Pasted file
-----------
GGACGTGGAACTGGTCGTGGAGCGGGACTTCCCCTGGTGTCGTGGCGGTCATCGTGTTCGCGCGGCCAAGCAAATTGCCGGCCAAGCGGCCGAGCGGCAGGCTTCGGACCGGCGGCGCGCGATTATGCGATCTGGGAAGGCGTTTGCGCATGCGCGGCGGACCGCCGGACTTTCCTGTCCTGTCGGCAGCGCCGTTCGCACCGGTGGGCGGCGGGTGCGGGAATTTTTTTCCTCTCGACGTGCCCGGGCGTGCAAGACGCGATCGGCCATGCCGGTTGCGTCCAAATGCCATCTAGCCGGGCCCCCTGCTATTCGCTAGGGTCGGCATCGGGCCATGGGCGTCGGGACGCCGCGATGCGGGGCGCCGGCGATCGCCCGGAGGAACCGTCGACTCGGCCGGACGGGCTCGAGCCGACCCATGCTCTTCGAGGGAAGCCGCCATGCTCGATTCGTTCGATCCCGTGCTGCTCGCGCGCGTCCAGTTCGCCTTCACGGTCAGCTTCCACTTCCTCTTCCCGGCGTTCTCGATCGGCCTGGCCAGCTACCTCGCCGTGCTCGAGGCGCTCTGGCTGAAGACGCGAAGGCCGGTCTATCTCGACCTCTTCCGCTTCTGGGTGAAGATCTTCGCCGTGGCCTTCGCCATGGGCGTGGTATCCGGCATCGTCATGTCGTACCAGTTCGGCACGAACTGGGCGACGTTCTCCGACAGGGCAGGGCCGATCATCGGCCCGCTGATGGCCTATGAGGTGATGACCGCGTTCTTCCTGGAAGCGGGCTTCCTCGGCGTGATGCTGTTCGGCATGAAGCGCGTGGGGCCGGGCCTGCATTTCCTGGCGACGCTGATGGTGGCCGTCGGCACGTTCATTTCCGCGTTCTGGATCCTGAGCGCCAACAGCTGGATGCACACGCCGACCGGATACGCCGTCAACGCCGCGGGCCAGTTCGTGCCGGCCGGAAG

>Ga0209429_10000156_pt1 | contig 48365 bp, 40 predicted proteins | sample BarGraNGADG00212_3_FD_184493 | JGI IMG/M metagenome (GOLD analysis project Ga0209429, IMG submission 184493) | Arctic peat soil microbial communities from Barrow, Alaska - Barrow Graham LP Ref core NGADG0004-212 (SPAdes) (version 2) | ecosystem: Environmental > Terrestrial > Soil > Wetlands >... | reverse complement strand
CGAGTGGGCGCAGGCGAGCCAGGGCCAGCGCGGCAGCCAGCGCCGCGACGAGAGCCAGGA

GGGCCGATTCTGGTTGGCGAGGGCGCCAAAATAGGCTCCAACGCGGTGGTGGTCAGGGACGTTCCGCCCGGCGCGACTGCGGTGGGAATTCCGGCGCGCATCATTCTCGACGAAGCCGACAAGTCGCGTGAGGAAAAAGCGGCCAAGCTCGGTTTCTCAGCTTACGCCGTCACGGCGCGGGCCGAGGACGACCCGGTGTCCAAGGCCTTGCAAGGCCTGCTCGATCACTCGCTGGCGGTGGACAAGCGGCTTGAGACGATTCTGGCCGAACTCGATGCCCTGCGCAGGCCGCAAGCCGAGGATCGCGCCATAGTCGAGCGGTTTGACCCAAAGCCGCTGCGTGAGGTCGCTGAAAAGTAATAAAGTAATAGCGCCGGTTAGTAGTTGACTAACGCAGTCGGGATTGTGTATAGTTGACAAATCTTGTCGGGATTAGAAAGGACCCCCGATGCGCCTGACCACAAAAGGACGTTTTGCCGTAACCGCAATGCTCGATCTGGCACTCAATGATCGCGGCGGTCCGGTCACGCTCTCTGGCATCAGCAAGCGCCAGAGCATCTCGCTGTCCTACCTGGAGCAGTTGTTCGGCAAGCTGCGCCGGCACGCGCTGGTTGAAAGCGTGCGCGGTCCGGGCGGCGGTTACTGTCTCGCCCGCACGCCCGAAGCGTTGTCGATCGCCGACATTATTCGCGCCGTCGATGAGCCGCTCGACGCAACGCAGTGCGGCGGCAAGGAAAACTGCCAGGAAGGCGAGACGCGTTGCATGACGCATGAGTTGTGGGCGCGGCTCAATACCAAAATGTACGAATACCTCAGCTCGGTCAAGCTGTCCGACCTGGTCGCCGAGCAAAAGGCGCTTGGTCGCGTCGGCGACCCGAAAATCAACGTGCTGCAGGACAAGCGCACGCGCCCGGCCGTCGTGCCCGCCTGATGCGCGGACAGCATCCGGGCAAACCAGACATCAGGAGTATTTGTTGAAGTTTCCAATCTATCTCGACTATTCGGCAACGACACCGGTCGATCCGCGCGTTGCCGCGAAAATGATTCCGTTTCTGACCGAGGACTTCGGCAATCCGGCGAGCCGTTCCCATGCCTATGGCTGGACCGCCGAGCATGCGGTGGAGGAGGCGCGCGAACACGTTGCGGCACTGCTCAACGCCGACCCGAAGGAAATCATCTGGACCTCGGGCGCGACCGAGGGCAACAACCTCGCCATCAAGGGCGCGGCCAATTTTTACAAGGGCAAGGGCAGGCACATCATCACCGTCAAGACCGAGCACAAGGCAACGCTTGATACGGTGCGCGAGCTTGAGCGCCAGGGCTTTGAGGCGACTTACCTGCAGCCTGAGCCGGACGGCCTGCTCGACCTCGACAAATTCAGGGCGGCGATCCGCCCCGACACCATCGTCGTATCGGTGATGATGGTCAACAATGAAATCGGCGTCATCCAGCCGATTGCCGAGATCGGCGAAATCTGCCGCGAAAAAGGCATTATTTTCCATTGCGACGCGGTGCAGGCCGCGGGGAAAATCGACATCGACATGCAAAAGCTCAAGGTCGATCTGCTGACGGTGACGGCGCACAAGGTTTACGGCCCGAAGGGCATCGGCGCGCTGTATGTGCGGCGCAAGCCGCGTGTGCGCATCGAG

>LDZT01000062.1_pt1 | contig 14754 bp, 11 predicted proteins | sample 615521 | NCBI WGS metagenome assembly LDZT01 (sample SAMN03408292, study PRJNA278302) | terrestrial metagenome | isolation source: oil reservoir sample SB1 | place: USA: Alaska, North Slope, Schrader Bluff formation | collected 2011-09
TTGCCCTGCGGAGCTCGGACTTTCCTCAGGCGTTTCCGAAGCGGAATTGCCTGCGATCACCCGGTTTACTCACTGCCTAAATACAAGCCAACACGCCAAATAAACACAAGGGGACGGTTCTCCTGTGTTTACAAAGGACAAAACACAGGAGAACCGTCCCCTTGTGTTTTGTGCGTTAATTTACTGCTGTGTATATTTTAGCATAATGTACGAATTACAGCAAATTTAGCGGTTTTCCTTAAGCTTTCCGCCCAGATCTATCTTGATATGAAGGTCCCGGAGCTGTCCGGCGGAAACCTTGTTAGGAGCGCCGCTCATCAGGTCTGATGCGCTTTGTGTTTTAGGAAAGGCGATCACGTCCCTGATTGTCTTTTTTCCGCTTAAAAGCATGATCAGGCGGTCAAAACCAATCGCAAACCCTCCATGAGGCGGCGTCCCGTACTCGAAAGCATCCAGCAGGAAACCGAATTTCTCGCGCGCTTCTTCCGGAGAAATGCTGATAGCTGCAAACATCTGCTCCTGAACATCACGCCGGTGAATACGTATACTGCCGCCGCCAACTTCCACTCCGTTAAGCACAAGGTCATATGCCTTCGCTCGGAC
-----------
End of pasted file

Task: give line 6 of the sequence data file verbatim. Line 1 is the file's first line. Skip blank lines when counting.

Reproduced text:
TTGCCCTGCGGAGCTCGGACTTTCCTCAGGCGTTTCCGAAGCGGAATTGCCTGCGATCACCCGGTTTACTCACTGCCTAAATACAAGCCAACACGCCAAATAAACACAAGGGGACGGTTCTCCTGTGTTTACAAAGGACAAAACACAGGAGAACCGTCCCCTTGTGTTTTGTGCGTTAATTTACTGCTGTGTATATTTTAGCATAATGTACGAATTACAGCAAATTTAGCGGTTTTCCTTAAGCTTTCCGCCCAGATCTATCTTGATATGAAGGTCCCGGAGCTGTCCGGCGGAAACCTTGTTAGGAGCGCCGCTCATCAGGTCTGATGCGCTTTGTGTTTTAGGAAAGGCGATCACGTCCCTGATTGTCTTTTTTCCGCTTAAAAGCATGATCAGGCGGTCAAAACCAATCGCAAACCCTCCATGAGGCGGCGTCCCGTACTCGAAAGCATCCAGCAGGAAACCGAATTTCTCGCGCGCTTCTTCCGGAGAAATGCTGATAGCTGCAAACATCTGCTCCTGAACATCACGCCGGTGAATACGTATACTGCCGCCGCCAACTTCCACTCCGTTAAGCACAAGGTCATATGCCTTCGCTCGGAC